“So if we left early everyday for five days, can we save that amount of money? And they say: yeah, but you can’t because that’s impossible. Watch me. And it was all like that. It was very raw and intense. But that was a good fit for the material.”
It has been a long journey to the screen for a book once heralded as “the War and Peace of addiction”. In September 2005, James Frey’s memoir was picked as an Oprah’s Book Club selection, and rocketed to the top of the New York Times bestseller list where it remained for 15 straight weeks.
In 2006, The Smoking Gun published an article detailing the exaggerations and embellishments of Frey’s addiction journey called A Million Little Lies. Those revelations earned him a televised interrogation from Oprah, featuring such choice phrases as, “That’s a lie. It’s not an idea, James. That’s a lie.”
Oprah has subsequently apologised for this very public schooling but the damage was done. Frey's publisher had to offer refunds to annoyed readers, his literary agent dropped him, and Warner Bros, who had been keen to fast-track a starry adaptation, quietly let their option slide.
“I mean it worked out for me because it stopped the film getting made by big studio,” says Taylor-Johnson. “But people became afraid to make it and James became a social pariah. He had a really awful time. People still get upset about it. I’d read the book before the controversy and I loved it and I remember thinking: well, the controversy hasn’t changed what the book means to me.
“We did have that conversation: do we need to address this in the movie? Maybe have something at the end? But the book was written as a piece of art and by the time you have condensed 500 pages down to a 90-page script with a tight budget, there are already big shifts: three characters are already becoming one.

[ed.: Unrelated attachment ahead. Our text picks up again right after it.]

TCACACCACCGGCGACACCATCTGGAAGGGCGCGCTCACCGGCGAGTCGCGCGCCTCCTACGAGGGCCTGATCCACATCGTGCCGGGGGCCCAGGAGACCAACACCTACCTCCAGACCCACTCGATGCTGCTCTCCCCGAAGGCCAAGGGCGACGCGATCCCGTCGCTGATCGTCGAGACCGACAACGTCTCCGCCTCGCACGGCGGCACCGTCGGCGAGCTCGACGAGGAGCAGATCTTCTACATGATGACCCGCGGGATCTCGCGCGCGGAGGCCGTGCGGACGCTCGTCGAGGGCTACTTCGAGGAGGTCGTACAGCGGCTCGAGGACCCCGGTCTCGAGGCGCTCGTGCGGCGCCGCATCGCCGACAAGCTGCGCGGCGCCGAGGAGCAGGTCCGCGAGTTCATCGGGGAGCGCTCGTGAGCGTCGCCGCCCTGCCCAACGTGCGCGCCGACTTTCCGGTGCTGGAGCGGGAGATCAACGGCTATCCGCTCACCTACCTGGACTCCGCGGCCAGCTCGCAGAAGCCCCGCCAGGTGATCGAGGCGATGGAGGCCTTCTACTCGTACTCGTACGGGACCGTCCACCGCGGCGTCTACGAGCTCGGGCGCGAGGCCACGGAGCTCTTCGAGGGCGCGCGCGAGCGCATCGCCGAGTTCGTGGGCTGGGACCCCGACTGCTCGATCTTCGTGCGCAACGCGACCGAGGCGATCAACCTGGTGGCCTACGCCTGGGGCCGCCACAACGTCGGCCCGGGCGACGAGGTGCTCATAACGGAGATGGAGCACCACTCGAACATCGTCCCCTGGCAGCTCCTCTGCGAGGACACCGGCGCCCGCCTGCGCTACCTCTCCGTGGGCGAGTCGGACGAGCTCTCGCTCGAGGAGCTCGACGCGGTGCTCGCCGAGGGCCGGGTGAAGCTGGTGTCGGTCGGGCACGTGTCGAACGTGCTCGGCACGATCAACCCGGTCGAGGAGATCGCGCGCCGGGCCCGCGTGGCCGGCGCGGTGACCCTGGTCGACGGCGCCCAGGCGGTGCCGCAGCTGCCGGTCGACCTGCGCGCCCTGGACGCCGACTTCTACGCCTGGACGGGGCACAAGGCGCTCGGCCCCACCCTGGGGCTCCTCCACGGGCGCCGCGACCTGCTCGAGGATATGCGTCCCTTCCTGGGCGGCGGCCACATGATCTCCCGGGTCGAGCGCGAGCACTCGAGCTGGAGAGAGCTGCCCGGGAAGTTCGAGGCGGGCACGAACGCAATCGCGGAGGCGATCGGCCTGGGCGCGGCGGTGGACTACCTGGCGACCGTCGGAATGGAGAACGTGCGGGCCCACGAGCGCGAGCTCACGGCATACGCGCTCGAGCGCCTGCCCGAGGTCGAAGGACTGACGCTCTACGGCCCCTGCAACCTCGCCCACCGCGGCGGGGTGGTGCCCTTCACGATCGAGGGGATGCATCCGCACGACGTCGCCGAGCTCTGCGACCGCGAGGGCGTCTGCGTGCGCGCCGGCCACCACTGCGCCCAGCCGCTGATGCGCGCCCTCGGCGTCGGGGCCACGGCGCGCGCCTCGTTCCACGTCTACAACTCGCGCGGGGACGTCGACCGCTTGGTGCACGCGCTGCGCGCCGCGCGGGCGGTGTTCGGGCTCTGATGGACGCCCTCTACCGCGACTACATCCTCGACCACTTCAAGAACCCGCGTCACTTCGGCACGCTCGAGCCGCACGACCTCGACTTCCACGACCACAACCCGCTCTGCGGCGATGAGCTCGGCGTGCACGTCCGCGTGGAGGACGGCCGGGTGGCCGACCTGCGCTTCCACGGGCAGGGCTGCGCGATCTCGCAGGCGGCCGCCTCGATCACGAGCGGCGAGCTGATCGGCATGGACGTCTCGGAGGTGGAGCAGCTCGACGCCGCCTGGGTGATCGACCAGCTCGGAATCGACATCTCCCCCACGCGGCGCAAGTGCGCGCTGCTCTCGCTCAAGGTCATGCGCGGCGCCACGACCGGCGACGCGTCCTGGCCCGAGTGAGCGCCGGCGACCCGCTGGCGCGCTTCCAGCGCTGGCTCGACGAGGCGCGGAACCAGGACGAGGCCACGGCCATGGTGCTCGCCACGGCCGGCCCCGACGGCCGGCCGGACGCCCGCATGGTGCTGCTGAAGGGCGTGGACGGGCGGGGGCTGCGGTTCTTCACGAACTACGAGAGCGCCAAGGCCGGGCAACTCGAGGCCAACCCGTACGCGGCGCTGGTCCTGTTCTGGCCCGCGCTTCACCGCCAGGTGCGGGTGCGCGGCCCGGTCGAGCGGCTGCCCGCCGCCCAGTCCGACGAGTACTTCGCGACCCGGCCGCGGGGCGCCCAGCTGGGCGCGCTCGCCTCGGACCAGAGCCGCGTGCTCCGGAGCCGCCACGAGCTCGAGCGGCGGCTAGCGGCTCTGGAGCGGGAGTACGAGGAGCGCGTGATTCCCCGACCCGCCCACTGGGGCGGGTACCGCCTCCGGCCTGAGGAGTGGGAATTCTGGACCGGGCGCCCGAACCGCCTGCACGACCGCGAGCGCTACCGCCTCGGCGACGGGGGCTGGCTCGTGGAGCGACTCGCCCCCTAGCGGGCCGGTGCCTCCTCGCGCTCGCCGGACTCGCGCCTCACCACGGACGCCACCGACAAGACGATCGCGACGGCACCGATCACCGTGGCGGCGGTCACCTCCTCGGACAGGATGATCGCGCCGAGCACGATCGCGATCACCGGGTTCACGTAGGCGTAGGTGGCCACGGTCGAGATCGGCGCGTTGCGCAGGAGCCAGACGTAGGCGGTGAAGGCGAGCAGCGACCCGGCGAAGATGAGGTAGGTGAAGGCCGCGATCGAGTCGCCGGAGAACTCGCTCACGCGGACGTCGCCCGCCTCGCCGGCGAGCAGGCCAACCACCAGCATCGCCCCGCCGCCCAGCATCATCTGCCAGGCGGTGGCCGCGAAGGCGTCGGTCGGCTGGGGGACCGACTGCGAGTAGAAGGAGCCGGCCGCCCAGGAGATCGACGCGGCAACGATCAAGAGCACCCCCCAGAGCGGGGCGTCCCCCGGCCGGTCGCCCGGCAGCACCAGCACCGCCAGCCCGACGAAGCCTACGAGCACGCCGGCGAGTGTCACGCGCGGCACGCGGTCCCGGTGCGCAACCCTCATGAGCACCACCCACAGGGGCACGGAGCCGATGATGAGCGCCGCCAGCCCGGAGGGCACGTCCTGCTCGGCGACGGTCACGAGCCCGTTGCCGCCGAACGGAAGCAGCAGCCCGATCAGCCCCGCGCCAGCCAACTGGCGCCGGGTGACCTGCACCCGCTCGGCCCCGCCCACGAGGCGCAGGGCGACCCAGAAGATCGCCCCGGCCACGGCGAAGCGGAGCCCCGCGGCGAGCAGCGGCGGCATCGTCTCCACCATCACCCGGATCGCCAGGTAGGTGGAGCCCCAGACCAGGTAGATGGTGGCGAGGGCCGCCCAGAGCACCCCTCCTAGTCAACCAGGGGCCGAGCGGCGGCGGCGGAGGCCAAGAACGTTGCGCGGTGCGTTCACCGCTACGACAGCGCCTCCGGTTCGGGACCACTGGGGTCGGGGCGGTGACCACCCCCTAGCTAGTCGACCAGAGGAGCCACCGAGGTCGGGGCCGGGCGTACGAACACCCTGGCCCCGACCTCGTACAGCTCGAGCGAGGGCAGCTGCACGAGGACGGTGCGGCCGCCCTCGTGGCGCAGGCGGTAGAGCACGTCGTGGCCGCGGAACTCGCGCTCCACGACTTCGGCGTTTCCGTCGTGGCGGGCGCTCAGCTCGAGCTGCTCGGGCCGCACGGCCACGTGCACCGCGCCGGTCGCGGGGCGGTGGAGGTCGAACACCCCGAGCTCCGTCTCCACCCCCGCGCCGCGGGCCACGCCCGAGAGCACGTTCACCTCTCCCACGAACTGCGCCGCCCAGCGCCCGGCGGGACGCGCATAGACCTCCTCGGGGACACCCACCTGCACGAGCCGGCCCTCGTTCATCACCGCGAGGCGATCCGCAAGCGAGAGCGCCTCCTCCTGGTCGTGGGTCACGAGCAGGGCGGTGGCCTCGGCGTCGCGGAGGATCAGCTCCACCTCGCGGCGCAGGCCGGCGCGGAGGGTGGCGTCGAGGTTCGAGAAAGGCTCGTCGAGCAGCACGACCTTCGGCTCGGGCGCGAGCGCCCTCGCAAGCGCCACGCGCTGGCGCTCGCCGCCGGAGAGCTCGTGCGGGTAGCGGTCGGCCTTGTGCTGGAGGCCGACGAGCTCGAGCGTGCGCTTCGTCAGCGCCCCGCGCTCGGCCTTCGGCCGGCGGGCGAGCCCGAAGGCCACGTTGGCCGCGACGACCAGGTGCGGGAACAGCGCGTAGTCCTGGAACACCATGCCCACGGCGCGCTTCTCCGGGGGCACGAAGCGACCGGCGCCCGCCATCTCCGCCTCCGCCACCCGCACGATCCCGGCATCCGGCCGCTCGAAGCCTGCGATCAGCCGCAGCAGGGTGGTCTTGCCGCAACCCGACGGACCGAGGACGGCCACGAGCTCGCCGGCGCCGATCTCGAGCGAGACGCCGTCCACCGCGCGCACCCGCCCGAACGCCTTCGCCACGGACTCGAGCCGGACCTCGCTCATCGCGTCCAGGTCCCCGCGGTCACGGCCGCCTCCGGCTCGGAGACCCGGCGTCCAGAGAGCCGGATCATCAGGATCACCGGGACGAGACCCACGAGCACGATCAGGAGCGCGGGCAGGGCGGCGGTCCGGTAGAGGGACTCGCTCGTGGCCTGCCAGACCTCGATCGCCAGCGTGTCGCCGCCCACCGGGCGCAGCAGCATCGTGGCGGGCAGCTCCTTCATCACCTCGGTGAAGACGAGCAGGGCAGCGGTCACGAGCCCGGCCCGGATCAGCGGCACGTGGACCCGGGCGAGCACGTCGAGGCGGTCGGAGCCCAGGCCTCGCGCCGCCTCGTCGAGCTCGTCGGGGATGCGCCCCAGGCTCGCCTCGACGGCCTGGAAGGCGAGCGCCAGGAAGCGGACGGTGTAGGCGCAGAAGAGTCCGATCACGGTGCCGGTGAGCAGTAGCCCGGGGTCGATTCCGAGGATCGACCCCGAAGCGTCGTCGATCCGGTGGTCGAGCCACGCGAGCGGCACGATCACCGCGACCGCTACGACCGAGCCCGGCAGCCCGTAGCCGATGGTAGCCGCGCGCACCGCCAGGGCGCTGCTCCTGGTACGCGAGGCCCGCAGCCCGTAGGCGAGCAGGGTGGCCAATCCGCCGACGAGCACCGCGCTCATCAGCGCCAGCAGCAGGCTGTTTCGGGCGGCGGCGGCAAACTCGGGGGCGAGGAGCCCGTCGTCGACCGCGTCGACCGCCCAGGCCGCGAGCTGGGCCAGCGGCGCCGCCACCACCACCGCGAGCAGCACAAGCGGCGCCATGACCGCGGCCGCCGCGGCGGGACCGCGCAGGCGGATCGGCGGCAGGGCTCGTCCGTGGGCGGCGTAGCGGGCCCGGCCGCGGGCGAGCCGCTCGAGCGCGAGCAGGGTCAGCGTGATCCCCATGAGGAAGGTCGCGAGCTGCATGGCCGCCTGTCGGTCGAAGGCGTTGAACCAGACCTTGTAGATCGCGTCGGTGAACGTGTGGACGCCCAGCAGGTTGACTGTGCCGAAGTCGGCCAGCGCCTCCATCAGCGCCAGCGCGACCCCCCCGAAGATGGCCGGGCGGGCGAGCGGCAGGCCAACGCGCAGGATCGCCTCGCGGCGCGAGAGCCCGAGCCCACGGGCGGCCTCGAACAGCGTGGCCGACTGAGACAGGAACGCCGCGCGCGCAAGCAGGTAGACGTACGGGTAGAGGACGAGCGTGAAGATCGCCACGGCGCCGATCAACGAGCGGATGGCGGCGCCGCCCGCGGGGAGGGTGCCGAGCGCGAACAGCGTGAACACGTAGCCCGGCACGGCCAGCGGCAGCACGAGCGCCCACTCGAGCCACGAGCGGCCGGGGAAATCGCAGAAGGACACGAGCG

“So what we did was we took the essence of the book – that was James and who he was – and we met with his counsellors at the treatment centre and we spent time with his family so we tried to understand the addiction and mental health issues at the core of the story. That’s the important part.”
After I came through the cancer I just couldn't do anything. I couldn't function
Frey was happy to hand over the rights to Taylor-Johnson with the sole proviso: “Just get on and make art”. That made for a happier adaptation process than she experienced on Fifty Shades of Grey following Universal’s unprecedented deal with EL James, granting the author a say on casting, wardrobe and script.
“It was a tough one,” nods Taylor-Johnson. “Four years down the line, with a bit of hindsight and wisdom, I can look at it in a more objective way. There were two very strong creative visions for what the movie was going to be and that was never going to be a comfortable journey.
“EL James had a very powerful vision for her book and, in all fairness, that’s her right. But if you ask a filmmaker who also has a very strong vision for the work, there are going to be clashes. They should have hired someone more suited to her vision. And I wasn’t it.”